On the 11 June, 1994, someone using the pseudonym Publius cryptically posted to the usenet group alt.music.pink-floyd through an anonymous mailer service, inviting the newsgroup-reading public to look at Pink Floyd's new album - The Division Bell - with open minds. Publius promised a tangible prize to the one who could solve a riddle, the enigma, in the album:
You have heard the message Pink Floyd has delivered,
but have you listened?
Perhaps I can be your guide, but I will not solve the enigma for you.
All of you must open your minds and communicate with each other, as this is the only way the answers can be revealed.
I may help you, but only if obstacles arise.
If I don't promise you the answers would you go.
After much scepticism throughout the newsgroup, Publius posted again:
While I am encouraged by the positive response to my last post, I understand that many of you still doubt my authenticity. It is for those of you who now believe, as well as for those of you who still may doubt, that I have arranged for an extremely visible and conclusive demonstration of my truthfulness.
To validate the trust of those who believe, as well as to reconcile the doubt of others, I have gone to great lengths to plan the following display of communication:
Monday, July 18
East Rutherford, New Jersey
Flashing white lights.
There is an enigma.
P.S. I am not the Publius of any other newsgroup. Any similarity in signature is purely coincidental. I have never posted anywhere other that here.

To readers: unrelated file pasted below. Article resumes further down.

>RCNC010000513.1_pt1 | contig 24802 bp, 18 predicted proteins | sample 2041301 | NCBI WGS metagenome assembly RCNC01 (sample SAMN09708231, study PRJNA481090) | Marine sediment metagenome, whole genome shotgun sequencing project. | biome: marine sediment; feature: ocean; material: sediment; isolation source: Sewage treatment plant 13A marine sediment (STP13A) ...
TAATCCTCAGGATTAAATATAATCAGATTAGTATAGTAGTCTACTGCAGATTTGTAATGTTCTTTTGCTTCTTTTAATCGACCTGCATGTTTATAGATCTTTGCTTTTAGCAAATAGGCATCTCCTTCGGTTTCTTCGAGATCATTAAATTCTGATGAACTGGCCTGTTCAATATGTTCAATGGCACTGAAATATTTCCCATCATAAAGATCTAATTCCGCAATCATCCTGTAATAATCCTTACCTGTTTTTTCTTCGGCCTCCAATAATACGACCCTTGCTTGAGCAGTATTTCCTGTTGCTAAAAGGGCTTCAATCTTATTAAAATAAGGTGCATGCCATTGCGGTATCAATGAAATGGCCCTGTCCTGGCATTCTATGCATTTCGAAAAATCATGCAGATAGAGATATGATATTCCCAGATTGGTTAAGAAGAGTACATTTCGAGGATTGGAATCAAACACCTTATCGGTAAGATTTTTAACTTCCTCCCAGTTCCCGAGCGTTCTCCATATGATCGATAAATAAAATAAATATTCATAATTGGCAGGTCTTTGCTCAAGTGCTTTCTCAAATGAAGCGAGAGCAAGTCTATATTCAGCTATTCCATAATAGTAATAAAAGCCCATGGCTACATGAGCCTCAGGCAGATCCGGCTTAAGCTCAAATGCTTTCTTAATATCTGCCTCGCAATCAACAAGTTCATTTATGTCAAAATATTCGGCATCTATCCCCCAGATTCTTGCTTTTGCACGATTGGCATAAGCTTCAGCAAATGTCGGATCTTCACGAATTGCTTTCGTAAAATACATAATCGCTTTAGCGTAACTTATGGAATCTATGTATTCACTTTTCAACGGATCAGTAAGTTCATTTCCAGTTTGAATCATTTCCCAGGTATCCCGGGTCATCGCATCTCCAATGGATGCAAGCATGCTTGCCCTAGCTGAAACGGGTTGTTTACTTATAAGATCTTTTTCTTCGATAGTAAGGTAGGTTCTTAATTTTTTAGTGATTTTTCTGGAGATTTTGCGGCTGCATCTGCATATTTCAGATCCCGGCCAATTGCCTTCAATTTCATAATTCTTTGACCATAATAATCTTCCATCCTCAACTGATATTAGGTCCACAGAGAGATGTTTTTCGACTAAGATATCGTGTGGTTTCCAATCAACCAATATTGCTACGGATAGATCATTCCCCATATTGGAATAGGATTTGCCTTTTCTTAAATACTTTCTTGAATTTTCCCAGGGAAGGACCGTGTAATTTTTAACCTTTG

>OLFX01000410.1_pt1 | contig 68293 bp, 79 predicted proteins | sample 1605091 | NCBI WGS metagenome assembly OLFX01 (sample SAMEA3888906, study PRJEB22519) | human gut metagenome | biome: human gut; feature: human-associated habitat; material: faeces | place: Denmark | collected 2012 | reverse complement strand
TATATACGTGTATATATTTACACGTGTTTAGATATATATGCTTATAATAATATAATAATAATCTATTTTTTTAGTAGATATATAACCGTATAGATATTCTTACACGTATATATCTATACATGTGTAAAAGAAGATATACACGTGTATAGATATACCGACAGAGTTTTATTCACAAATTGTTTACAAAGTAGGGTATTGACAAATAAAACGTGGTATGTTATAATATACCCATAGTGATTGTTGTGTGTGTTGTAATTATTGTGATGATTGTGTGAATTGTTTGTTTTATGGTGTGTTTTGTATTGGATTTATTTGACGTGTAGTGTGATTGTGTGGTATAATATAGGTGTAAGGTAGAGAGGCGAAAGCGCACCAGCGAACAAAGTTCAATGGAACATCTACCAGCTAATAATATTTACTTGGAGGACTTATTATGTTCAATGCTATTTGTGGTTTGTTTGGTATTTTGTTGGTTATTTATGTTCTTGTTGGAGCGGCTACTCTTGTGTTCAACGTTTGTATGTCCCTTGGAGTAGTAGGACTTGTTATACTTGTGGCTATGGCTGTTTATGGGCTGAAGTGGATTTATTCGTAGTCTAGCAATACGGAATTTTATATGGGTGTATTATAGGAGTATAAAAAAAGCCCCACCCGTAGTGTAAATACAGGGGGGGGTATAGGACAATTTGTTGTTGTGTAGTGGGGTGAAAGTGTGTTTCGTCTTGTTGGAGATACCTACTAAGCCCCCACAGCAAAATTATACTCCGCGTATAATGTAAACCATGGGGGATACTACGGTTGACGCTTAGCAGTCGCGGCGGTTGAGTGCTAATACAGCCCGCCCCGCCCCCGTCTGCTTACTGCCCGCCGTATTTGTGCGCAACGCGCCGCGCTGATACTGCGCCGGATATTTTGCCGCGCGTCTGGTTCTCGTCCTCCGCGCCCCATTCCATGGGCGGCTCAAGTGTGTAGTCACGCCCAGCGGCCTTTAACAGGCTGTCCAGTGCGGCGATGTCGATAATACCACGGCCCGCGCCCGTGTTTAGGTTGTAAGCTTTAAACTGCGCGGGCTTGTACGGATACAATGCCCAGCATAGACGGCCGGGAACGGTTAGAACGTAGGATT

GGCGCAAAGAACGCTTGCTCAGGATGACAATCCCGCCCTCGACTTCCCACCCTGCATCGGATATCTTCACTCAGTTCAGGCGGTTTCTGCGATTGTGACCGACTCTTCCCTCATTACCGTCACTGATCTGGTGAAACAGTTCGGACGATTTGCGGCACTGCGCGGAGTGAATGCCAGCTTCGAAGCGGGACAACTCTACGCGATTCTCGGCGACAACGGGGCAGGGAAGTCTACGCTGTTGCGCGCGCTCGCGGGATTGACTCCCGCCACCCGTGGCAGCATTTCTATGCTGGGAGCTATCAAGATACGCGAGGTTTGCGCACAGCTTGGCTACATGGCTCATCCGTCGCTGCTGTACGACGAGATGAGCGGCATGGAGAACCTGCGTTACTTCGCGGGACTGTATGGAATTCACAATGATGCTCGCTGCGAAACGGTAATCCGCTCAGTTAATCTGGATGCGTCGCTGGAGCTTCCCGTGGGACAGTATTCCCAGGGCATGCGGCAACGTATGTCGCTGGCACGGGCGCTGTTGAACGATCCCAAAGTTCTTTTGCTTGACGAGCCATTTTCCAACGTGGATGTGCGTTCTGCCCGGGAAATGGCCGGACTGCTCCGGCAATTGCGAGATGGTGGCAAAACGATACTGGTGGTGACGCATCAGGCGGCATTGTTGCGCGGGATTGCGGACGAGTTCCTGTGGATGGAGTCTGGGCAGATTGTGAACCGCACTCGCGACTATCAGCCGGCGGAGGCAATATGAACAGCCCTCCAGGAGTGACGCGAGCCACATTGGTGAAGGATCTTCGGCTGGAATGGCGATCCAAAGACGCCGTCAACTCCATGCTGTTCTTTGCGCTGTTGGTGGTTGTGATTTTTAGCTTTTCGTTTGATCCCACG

At the Pink Floyd show in East Rutherford that evening, the lights at the foot of the stage spelled out "ENIGMA PUBLIUS".
On 20 October 1994, Pink Floyd played at Earls Court in London. During the transition between two parts of Another Brick in the Wall, the word "Enigma" was projected on the screen above the stage, surrounded by mathematical equations, before being hastily scribbled out by the phantom sillhouette of a hand. Eight days later, Publius posted again:
The signal has been delivered.
Over the past few days, many of you have
already observed it. A great many more
will see it on November 1st.
You need only look at the Circle in The Wall-
the Enigma has been announced worldwide.
It's my understanding that there may even be more clues to find...
On the first of November 1994, the show was pay-per-view televised in the US. In June 1995 the concert was released in video form, but the word "enigma" was, although still visible, mysteriously concealed with extra strokes.
Towards the end of 1994, A Momentary Lapse of Reason was released on MiniDisc format. Inside the accompanying booklet, the words "PUBLIUS" and "ENIGMA" were clearly visible in white type on seperate pages.
The late Douglas Adams, a close friend of Pink Floyd, and the person who suggested the name of their album The Division Bell, denied any involvement. In May 1995, it was reported that neither Durga McBroom nor Jon Carin, two supporting performers on the 1994 tour, were aware of the enigma. When questioned in an interview, David Gilmour denied all knowledge of the enigma.
The Publius Enigma has since been featured in articles in the New York Times and the Toronto Star, but today the enigma is still no closer to being solved.